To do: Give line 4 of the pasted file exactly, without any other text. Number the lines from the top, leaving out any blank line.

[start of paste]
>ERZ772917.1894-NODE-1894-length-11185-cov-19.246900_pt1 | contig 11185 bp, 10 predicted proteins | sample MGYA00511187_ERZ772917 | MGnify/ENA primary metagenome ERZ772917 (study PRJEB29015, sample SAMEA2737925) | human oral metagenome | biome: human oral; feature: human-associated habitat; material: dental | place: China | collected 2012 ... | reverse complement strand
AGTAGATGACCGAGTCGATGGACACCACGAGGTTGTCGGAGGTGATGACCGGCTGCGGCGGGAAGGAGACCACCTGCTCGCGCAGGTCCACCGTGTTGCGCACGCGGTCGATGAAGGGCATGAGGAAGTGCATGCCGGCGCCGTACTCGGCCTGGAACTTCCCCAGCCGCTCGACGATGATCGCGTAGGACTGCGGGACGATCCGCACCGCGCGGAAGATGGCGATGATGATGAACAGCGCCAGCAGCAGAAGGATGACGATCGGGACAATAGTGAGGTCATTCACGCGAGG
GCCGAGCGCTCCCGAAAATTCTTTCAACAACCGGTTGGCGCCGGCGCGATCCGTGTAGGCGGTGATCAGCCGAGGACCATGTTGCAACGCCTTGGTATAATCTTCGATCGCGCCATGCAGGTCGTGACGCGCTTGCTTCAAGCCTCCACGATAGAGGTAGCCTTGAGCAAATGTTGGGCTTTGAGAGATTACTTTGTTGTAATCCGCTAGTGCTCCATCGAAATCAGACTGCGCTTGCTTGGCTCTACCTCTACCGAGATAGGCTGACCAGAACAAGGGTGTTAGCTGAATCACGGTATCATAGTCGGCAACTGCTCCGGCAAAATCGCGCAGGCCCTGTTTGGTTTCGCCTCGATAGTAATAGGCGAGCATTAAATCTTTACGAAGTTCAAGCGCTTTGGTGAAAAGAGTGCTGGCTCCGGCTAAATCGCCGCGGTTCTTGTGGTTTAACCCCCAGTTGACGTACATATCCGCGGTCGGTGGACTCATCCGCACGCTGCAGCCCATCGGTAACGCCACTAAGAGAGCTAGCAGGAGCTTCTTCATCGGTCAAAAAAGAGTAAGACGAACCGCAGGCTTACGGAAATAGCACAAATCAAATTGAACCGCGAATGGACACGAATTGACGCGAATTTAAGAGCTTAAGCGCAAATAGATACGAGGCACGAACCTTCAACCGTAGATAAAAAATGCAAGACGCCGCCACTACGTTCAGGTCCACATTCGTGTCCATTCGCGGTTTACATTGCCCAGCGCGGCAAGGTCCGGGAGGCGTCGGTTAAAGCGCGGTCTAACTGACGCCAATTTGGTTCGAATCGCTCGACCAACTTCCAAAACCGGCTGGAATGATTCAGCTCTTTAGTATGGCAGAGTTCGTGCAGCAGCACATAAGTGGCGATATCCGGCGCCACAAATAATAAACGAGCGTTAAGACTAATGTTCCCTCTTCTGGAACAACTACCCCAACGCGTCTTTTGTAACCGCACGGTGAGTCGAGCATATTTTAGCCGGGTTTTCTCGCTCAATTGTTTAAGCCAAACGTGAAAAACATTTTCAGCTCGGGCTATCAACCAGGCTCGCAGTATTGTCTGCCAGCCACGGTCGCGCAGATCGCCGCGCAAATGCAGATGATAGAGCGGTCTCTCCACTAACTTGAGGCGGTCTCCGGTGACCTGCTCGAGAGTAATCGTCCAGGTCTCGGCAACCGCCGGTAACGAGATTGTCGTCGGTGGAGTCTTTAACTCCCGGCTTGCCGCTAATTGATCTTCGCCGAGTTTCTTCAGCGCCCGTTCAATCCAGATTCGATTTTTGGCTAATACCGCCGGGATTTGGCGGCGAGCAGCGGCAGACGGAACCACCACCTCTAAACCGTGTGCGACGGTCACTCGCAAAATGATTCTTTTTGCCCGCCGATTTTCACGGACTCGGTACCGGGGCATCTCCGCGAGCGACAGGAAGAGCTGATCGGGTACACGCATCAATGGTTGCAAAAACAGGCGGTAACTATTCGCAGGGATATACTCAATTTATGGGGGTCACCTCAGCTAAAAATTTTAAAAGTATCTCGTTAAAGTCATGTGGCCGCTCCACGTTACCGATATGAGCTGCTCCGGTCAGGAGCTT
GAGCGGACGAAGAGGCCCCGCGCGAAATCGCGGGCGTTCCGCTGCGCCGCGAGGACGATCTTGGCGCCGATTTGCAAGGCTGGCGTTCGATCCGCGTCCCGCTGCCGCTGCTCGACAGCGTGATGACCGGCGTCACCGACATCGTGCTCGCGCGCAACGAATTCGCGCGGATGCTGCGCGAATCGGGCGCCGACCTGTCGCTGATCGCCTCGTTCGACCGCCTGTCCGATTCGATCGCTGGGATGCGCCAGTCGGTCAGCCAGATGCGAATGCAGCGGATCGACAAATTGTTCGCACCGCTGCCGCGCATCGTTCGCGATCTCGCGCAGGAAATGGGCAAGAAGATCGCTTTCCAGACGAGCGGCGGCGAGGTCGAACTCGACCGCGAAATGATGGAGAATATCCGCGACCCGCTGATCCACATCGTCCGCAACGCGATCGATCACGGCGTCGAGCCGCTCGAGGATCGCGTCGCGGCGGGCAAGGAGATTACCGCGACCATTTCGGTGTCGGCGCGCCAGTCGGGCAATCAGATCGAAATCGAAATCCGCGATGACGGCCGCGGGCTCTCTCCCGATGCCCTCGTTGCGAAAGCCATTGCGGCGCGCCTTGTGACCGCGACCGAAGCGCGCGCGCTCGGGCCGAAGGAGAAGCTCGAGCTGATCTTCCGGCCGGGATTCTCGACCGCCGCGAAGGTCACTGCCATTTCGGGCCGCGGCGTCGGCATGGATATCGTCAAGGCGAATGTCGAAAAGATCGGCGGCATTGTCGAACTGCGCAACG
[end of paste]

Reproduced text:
GAGCGGACGAAGAGGCCCCGCGCGAAATCGCGGGCGTTCCGCTGCGCCGCGAGGACGATCTTGGCGCCGATTTGCAAGGCTGGCGTTCGATCCGCGTCCCGCTGCCGCTGCTCGACAGCGTGATGACCGGCGTCACCGACATCGTGCTCGCGCGCAACGAATTCGCGCGGATGCTGCGCGAATCGGGCGCCGACCTGTCGCTGATCGCCTCGTTCGACCGCCTGTCCGATTCGATCGCTGGGATGCGCCAGTCGGTCAGCCAGATGCGAATGCAGCGGATCGACAAATTGTTCGCACCGCTGCCGCGCATCGTTCGCGATCTCGCGCAGGAAATGGGCAAGAAGATCGCTTTCCAGACGAGCGGCGGCGAGGTCGAACTCGACCGCGAAATGATGGAGAATATCCGCGACCCGCTGATCCACATCGTCCGCAACGCGATCGATCACGGCGTCGAGCCGCTCGAGGATCGCGTCGCGGCGGGCAAGGAGATTACCGCGACCATTTCGGTGTCGGCGCGCCAGTCGGGCAATCAGATCGAAATCGAAATCCGCGATGACGGCCGCGGGCTCTCTCCCGATGCCCTCGTTGCGAAAGCCATTGCGGCGCGCCTTGTGACCGCGACCGAAGCGCGCGCGCTCGGGCCGAAGGAGAAGCTCGAGCTGATCTTCCGGCCGGGATTCTCGACCGCCGCGAAGGTCACTGCCATTTCGGGCCGCGGCGTCGGCATGGATATCGTCAAGGCGAATGTCGAAAAGATCGGCGGCATTGTCGAACTGCGCAACG